Japan: The IP High Court Denied Infringement Under The Doctrine Of Equivalents In The Light Of The Previous Judgment Of The IP High Court's Grand Panel (Intellectual Property High Court, June 29, 2016)

Last Updated: 21 January 2017
Article by Shigenobu Namiki

In this case, the Plaintiff brought a law suit seeking an injunction against the Defendants to stop them from importing and selling their products and to demand compensation for damages. The Plaintiff argued the import and sale was an infringement of its patent which is directed to an invention related to a chair with swing function ("Invention") under the doctrine of equivalents ("DOE"). The IP High Court ("IPHC") dismissed the appeal on the grounds that the first and fifth requirements of the DOE were not satisfied. The judgment on the first requirement of the DOE is explained below.

The Invention is a chair for infants with an automatic swing function ("Swing Chair") adopting a solenoid actuator as the swing control system and a method using pendulous rods set at (at least) two points along the swing direction to hold the seat ("Two Rods Holding Method"). The patent specification describes an invention of a Swing Chair adopting a solenoid actuator as the swing control system and a method using a pendulous rod set at one point along the swing direction to hold the seat ("One Rod Holding Method") as a prior art. The problem with this prior art is that the rotational moment is increased by the deviation of the centroid when an infant sits near the edge of the seat, which is to be solved by the Invention adopting the Two Rods Holding Method.

The accused product is a Swing Chair adopting a solenoid actuator as the swing control system and a method using wheels set at two points along the swing direction under the seat to hold the seat. In other words, the accused product does not adopt the Two Rods Holding Method but has two swingable points holding the seat in common with the Invention. In connection with such difference between the accused product and the Invention, one of the primary issues was whether the accused product constitutes an infringement under the DOE.

As for the 'essential part of an invention' under the first requirement of the DOE, the IPHC presented the following standards, which are the same with the standards presented in the previous judgment of the IP High Court's Grand Panel (Intellectual Property High Court, June 29, 2016) ("Grand Panel Judgment") (please refer to our Japan IP Enforcement & Transactions Newsletter Vol. 1 (April 2016)):

  1. The essential part of an invention shall mean the characteristic part constituting the unique technical idea non-existent in the prior art, in the description in the patent claim. If the degree of contribution by an invention is high when compared to the prior art, the essential part is to be identified as the superordinate concept of a part of the patent claim of the invention. On the other hand, if the degree of contribution by an invention is not so high, the essential part is to be identified as almost the same thing as described in the patent claim of the invention.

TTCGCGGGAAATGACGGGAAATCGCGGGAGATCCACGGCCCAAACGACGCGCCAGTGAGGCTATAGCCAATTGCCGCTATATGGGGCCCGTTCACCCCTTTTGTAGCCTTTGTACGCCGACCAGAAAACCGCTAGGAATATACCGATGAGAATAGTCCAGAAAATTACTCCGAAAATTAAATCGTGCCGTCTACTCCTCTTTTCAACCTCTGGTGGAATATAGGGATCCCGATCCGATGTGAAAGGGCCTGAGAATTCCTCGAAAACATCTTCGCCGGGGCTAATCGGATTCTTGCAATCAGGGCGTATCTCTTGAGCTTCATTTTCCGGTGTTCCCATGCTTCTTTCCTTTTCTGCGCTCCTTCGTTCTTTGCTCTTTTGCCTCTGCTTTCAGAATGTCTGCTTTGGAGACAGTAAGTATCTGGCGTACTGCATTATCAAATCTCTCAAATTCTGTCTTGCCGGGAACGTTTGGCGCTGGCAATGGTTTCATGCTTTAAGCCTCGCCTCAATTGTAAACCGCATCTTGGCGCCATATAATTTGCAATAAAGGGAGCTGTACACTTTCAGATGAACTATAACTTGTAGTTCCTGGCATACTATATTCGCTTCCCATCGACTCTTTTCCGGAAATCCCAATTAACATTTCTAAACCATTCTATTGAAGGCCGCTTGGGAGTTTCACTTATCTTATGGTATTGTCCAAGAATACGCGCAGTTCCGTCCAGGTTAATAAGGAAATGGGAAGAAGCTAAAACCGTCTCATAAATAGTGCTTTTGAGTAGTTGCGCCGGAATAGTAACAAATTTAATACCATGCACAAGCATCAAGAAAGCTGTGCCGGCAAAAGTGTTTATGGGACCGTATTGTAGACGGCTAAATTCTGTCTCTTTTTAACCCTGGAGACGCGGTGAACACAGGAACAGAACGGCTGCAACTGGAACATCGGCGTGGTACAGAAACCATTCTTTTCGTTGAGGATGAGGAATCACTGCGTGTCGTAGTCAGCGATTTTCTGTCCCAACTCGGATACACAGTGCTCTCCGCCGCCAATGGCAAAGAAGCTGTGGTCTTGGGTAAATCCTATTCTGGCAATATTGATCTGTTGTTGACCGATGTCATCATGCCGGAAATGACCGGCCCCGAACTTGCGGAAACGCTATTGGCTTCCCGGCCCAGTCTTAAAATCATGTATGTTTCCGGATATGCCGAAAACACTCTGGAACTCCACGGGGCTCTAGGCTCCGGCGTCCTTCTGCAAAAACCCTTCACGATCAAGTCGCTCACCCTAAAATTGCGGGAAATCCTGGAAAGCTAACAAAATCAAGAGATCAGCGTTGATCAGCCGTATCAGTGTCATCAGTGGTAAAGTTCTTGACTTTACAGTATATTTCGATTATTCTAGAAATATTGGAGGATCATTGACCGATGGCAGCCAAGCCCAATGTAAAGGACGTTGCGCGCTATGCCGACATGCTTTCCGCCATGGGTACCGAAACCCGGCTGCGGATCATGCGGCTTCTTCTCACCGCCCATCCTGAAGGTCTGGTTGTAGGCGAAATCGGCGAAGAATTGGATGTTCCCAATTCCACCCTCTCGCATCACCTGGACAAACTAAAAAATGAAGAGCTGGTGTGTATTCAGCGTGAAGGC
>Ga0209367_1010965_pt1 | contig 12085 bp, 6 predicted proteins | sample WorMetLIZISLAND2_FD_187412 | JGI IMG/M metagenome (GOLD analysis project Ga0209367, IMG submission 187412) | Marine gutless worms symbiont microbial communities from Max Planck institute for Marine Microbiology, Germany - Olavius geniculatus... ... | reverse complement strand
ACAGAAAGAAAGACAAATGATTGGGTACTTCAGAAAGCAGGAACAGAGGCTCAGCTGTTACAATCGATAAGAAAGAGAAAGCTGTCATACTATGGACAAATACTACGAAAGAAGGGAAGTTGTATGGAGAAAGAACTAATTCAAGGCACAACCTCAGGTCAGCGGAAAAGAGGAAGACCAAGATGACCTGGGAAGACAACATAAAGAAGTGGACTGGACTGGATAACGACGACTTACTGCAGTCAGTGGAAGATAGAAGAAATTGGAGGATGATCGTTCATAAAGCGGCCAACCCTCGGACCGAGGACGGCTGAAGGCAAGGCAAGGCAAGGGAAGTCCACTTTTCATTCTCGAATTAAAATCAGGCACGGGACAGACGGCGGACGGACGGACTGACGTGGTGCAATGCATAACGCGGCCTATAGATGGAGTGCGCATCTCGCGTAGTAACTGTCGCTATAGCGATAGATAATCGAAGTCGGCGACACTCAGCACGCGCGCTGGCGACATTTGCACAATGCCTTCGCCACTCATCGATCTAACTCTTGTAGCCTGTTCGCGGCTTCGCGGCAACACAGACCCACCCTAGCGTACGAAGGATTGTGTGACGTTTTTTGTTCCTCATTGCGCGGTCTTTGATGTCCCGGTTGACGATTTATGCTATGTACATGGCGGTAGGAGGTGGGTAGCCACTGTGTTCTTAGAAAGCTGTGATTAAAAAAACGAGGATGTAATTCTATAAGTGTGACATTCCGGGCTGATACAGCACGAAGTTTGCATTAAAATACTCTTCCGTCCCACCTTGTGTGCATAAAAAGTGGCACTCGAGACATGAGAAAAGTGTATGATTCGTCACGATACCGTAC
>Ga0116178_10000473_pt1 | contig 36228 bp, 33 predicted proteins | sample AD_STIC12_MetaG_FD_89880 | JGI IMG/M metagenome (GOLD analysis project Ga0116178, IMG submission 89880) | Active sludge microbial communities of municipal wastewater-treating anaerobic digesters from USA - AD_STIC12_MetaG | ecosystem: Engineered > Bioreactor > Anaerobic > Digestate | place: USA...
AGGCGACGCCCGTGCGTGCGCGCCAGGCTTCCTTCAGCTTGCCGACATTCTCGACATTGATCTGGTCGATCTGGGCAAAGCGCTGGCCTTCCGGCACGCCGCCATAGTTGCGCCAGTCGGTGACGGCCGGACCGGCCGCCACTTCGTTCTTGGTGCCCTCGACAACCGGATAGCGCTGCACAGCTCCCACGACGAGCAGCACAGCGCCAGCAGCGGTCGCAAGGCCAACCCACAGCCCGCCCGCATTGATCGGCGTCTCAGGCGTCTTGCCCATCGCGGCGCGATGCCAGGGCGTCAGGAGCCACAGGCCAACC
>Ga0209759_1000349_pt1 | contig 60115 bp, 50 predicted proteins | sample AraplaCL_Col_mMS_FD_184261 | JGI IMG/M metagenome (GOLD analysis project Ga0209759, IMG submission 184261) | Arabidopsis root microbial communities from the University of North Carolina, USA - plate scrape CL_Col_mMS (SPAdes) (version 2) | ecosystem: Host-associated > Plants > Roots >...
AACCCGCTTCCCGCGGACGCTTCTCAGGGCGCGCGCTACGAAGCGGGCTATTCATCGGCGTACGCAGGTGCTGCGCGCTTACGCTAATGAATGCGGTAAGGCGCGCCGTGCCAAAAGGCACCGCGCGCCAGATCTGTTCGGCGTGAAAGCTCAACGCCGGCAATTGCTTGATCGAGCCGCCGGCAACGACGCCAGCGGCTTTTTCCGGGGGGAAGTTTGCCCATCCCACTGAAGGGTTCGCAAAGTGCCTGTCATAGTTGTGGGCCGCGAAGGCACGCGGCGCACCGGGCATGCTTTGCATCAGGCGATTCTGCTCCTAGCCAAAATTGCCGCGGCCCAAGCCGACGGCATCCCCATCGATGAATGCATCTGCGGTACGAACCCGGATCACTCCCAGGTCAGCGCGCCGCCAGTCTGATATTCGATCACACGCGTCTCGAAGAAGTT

2. Besides, if what is described as the previously unsolved problem in the patent specification is objectively insufficient in the light of the prior art at the time of the patent application, the characteristic part of the invention shall be identified taking account of the prior art not described in the patent specification as well. In such case, the essential part of an invention shall be closer to the description of the patent claim as such and the scope where an infringement under the DOE is found shall become narrower, as compared to the case where the essential part of an invention is to be identified only based on the patent claim and specification of the invention. The IPHC held that adopting the Two Rods Holding Method in the Swing Chair is well-known art and that the description of the patent specification is objectively insufficient in light of the prior art. Further, the IPHC stated that the essential part of the Invention must be identified based on a comparison with the above well-known art as the prior art at the priority date as well as the description of the patent specification. Based on the above, the IPHC assessed that the degree of contribution by the Invention, which only adopts a Two Rods Holding Method instead of the One Rod Holding Method, is not so high and identified that the adoption of the Two Rods Holding Method in the Swing Chair with solenoid actuator as the essential part of the Invention. Although the Appellant argued that the adopting two swingable points holding the seat was the essential part of the Invention, the IPHC rejected this argument stating that it ignores the rods which are a component of the Two Rods Holding Method. Based on the above, the IPHC concluded that the first requirement of the DOE was not satisfied.

This case would provide a useful guideline as to such circumstances where the essential part of an invention shall be identified by taking account of the prior art not described in the patent specification in terms of the firs requirement of the DOE.

The content of this article is intended to provide a general guide to the subject matter. Specialist advice should be sought about your specific circumstances.

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